Security issue with Password and 40 MHz Network

I have two issues.

  1. When I change the password on the router, other clients can still connect even though I haven't told them the new password. This is even true after a power cycle.

  2. I can not get the router to change 2.4 Ghz to 40 Mhz channel width. The GUI says it is set to 40 Mhz but the overview shows 20 Mhz for every device.

Edit: Password issue still a problem. Why can these devices still connect after I change the wifi password on router?

  1. The admin password on the router is not the wifi password, each one is changed on a separate page.
  2. Regulations require to switch to 20Mhz in case of a crowded environment (but it can be forced to 40MHz).
  • For your desired config to work, ALL SSIDs on the 2.4 GHz chip must be set to 40MHz wide, your wording implies you might have multiple SSIDs.
  • The WiFi pre-shared key is changed under the Wireless page, by editing the SSID in question, it's located on the same page as the channel width setting under "Wireless Security"

That doesn't answer why changing the wifi password doesn't stop client from connecting. Also, I tried 40 Mhz with only one client connected to it. It still says 20 Mhz. Are you saying LEDE is programmed to ignore my 40 Mhz setting if it detects a lot of networks in the area?

In relation to this you will find an option in here to override. Interestingly LEDE does not appear to document the option, perhaps for obvious reasons.

  1. looks like a user error. As eduperez said

The admin password on the router is not the wifi password, each one is changed on a separate page.

You can post a screenshot of your wifi page settings. You should change the password there. If you know how to access the router via ssh, you can post the output of

cat /etc/config/wireless

  1. You are not supposed to be able to force 40 mhz channel width. If there is any other 2.4ghz radio in range on the same channels all standard routers will fall back to 20mhz operation to mitigate airtime competition.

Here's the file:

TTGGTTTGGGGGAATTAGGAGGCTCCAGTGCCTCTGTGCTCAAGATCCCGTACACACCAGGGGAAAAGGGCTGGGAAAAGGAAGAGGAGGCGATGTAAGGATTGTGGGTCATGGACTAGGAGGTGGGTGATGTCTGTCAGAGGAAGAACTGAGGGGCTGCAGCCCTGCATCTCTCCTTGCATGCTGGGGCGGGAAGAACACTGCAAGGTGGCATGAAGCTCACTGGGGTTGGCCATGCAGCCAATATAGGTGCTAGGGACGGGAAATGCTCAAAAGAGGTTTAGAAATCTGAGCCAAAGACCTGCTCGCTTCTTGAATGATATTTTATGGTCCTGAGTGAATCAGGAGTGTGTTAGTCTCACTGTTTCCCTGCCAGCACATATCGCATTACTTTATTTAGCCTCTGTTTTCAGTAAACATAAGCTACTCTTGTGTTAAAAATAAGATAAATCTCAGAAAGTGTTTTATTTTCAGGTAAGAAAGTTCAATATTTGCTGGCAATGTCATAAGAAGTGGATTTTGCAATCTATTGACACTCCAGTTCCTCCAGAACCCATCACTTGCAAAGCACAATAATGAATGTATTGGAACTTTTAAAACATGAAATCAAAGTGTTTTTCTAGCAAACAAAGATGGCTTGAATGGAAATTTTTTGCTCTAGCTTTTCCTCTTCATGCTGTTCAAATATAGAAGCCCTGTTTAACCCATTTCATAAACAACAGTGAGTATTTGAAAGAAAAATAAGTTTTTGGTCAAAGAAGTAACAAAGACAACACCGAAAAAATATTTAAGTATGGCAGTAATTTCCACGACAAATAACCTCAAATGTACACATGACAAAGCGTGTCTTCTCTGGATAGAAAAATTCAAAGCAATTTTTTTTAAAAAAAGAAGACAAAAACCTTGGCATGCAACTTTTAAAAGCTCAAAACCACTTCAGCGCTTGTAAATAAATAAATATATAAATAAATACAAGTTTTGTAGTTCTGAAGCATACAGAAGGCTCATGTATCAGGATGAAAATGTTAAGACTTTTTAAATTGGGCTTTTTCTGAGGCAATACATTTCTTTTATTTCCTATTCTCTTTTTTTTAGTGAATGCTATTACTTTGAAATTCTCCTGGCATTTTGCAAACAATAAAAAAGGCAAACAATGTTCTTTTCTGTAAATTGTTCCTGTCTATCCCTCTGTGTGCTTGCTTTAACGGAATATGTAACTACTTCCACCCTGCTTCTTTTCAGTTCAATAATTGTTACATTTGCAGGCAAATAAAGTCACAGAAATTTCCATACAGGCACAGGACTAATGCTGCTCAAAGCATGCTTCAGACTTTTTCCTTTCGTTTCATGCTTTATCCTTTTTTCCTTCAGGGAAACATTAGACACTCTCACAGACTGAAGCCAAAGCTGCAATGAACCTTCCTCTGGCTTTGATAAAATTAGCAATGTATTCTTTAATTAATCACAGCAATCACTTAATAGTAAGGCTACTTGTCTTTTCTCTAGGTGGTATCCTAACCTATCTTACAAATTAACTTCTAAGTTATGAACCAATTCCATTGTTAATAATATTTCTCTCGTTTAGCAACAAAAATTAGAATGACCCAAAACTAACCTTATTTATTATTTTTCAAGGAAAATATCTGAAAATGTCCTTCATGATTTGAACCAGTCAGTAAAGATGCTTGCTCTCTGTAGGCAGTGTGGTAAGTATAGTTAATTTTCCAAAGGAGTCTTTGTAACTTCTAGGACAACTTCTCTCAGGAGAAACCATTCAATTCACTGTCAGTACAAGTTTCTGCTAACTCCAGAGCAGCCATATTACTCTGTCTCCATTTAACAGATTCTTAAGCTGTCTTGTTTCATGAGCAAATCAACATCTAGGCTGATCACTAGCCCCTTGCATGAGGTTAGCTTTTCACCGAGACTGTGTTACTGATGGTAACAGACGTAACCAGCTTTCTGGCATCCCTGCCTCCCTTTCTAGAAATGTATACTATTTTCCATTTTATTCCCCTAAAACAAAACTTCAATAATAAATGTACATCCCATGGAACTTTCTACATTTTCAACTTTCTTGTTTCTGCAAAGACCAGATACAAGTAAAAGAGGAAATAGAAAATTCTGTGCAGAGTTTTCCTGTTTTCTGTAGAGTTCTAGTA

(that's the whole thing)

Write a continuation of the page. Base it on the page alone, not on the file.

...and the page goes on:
All routers should be programmed that way. That’s what the regulatory standard states should occur.

That still leaves the mystery of changing the wifi password not kicking clients off. Even after a power cycle, they still reconnect.

On the network -- wireless page, select your AP to edit then go to the bottom under wireless security and change it there. You can click the little green arrows thing to the right side of the password box to reveal what the password is.

Then of course click "save and apply."

Many 2.4 GHz clients such as Android phones operate only at 20 MHz channel width, even in "greenfield" conditions with a 40 MHz AP.

I did that.

No, I'm saying: if you have multiple 2.4 GHz SSIDs (WiFi networks) under "Wireless", ALL SSIDs on the router must be set to 40 MHz for the wide-band to activate:

You must also be on the proper wide-band channels for your Country setting.

Ensure the devices you're testing can use 40 MHz channels.

These devices can still connect when I change wifi password.

HostAPD does ignore the 40Mhz settings when there are other AP's that overlap with the chosen channels. So yeah the setting is ignored in such a case. It will be visible on the logs though.

Also note that this can be overriden but this is agains the standard.


Question 1:
Is this where you are changing the password: ---=--If it is then you are not doing it in the right spot


Router Password


If you are changing the password in Network > Wireless > Wireless Security You must press Save and apply. and if you think you did everything right reboot the router to make sure.